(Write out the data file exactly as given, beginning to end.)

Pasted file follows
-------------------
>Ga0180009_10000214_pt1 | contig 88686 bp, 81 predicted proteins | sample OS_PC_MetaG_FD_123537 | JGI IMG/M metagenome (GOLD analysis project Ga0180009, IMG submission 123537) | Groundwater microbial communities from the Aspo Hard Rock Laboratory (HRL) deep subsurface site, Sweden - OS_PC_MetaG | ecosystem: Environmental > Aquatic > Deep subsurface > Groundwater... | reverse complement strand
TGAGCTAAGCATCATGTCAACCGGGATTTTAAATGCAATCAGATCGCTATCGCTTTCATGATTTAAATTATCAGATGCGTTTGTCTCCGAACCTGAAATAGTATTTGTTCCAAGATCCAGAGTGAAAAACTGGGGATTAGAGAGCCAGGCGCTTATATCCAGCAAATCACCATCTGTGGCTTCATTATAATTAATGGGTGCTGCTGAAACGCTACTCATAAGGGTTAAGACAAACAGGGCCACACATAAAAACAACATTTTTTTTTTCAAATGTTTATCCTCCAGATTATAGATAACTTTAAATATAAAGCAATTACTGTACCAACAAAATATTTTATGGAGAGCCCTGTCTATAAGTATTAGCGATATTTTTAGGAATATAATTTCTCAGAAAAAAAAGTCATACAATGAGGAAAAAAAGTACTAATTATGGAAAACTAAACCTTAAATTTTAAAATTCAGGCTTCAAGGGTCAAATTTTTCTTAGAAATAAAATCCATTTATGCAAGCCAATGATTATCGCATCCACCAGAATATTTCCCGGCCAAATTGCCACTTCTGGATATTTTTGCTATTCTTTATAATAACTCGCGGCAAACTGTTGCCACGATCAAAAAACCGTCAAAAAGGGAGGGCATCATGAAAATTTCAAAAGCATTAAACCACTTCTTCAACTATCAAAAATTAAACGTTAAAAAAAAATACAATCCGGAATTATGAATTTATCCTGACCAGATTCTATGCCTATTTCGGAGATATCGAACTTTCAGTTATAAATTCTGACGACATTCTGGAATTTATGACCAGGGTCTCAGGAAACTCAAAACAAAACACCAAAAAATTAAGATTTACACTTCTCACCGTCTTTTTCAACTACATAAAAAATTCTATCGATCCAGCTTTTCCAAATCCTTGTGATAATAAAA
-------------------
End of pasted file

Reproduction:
>Ga0180009_10000214_pt1 | contig 88686 bp, 81 predicted proteins | sample OS_PC_MetaG_FD_123537 | JGI IMG/M metagenome (GOLD analysis project Ga0180009, IMG submission 123537) | Groundwater microbial communities from the Aspo Hard Rock Laboratory (HRL) deep subsurface site, Sweden - OS_PC_MetaG | ecosystem: Environmental > Aquatic > Deep subsurface > Groundwater... | reverse complement strand
TGAGCTAAGCATCATGTCAACCGGGATTTTAAATGCAATCAGATCGCTATCGCTTTCATGATTTAAATTATCAGATGCGTTTGTCTCCGAACCTGAAATAGTATTTGTTCCAAGATCCAGAGTGAAAAACTGGGGATTAGAGAGCCAGGCGCTTATATCCAGCAAATCACCATCTGTGGCTTCATTATAATTAATGGGTGCTGCTGAAACGCTACTCATAAGGGTTAAGACAAACAGGGCCACACATAAAAACAACATTTTTTTTTTCAAATGTTTATCCTCCAGATTATAGATAACTTTAAATATAAAGCAATTACTGTACCAACAAAATATTTTATGGAGAGCCCTGTCTATAAGTATTAGCGATATTTTTAGGAATATAATTTCTCAGAAAAAAAAGTCATACAATGAGGAAAAAAAGTACTAATTATGGAAAACTAAACCTTAAATTTTAAAATTCAGGCTTCAAGGGTCAAATTTTTCTTAGAAATAAAATCCATTTATGCAAGCCAATGATTATCGCATCCACCAGAATATTTCCCGGCCAAATTGCCACTTCTGGATATTTTTGCTATTCTTTATAATAACTCGCGGCAAACTGTTGCCACGATCAAAAAACCGTCAAAAAGGGAGGGCATCATGAAAATTTCAAAAGCATTAAACCACTTCTTCAACTATCAAAAATTAAACGTTAAAAAAAAATACAATCCGGAATTATGAATTTATCCTGACCAGATTCTATGCCTATTTCGGAGATATCGAACTTTCAGTTATAAATTCTGACGACATTCTGGAATTTATGACCAGGGTCTCAGGAAACTCAAAACAAAACACCAAAAAATTAAGATTTACACTTCTCACCGTCTTTTTCAACTACATAAAAAATTCTATCGATCCAGCTTTTCCAAATCCTTGTGATAATAAAA